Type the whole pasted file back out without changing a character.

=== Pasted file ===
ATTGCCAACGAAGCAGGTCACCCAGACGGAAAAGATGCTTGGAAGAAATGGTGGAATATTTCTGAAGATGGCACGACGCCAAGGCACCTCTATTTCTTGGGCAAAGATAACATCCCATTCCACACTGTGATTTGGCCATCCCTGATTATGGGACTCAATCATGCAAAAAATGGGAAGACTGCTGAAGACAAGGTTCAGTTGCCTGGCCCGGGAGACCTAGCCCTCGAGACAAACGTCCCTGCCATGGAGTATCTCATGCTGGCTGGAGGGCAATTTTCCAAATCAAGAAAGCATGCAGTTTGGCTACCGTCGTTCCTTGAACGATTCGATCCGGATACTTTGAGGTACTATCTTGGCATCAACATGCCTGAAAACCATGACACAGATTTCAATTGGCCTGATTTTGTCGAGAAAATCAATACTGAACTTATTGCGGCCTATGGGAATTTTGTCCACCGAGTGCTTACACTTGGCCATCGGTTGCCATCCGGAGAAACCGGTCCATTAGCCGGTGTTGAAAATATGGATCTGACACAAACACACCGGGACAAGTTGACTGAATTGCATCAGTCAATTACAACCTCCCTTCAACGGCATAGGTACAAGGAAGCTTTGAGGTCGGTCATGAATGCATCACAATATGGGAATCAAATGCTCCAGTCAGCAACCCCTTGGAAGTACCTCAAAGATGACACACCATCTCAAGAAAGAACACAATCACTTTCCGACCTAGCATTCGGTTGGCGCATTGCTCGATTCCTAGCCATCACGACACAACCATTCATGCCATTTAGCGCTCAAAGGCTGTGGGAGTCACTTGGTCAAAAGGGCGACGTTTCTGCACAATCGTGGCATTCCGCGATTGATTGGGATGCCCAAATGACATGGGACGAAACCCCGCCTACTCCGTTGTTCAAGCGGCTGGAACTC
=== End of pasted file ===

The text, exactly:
ATTGCCAACGAAGCAGGTCACCCAGACGGAAAAGATGCTTGGAAGAAATGGTGGAATATTTCTGAAGATGGCACGACGCCAAGGCACCTCTATTTCTTGGGCAAAGATAACATCCCATTCCACACTGTGATTTGGCCATCCCTGATTATGGGACTCAATCATGCAAAAAATGGGAAGACTGCTGAAGACAAGGTTCAGTTGCCTGGCCCGGGAGACCTAGCCCTCGAGACAAACGTCCCTGCCATGGAGTATCTCATGCTGGCTGGAGGGCAATTTTCCAAATCAAGAAAGCATGCAGTTTGGCTACCGTCGTTCCTTGAACGATTCGATCCGGATACTTTGAGGTACTATCTTGGCATCAACATGCCTGAAAACCATGACACAGATTTCAATTGGCCTGATTTTGTCGAGAAAATCAATACTGAACTTATTGCGGCCTATGGGAATTTTGTCCACCGAGTGCTTACACTTGGCCATCGGTTGCCATCCGGAGAAACCGGTCCATTAGCCGGTGTTGAAAATATGGATCTGACACAAACACACCGGGACAAGTTGACTGAATTGCATCAGTCAATTACAACCTCCCTTCAACGGCATAGGTACAAGGAAGCTTTGAGGTCGGTCATGAATGCATCACAATATGGGAATCAAATGCTCCAGTCAGCAACCCCTTGGAAGTACCTCAAAGATGACACACCATCTCAAGAAAGAACACAATCACTTTCCGACCTAGCATTCGGTTGGCGCATTGCTCGATTCCTAGCCATCACGACACAACCATTCATGCCATTTAGCGCTCAAAGGCTGTGGGAGTCACTTGGTCAAAAGGGCGACGTTTCTGCACAATCGTGGCATTCCGCGATTGATTGGGATGCCCAAATGACATGGGACGAAACCCCGCCTACTCCGTTGTTCAAGCGGCTGGAACTC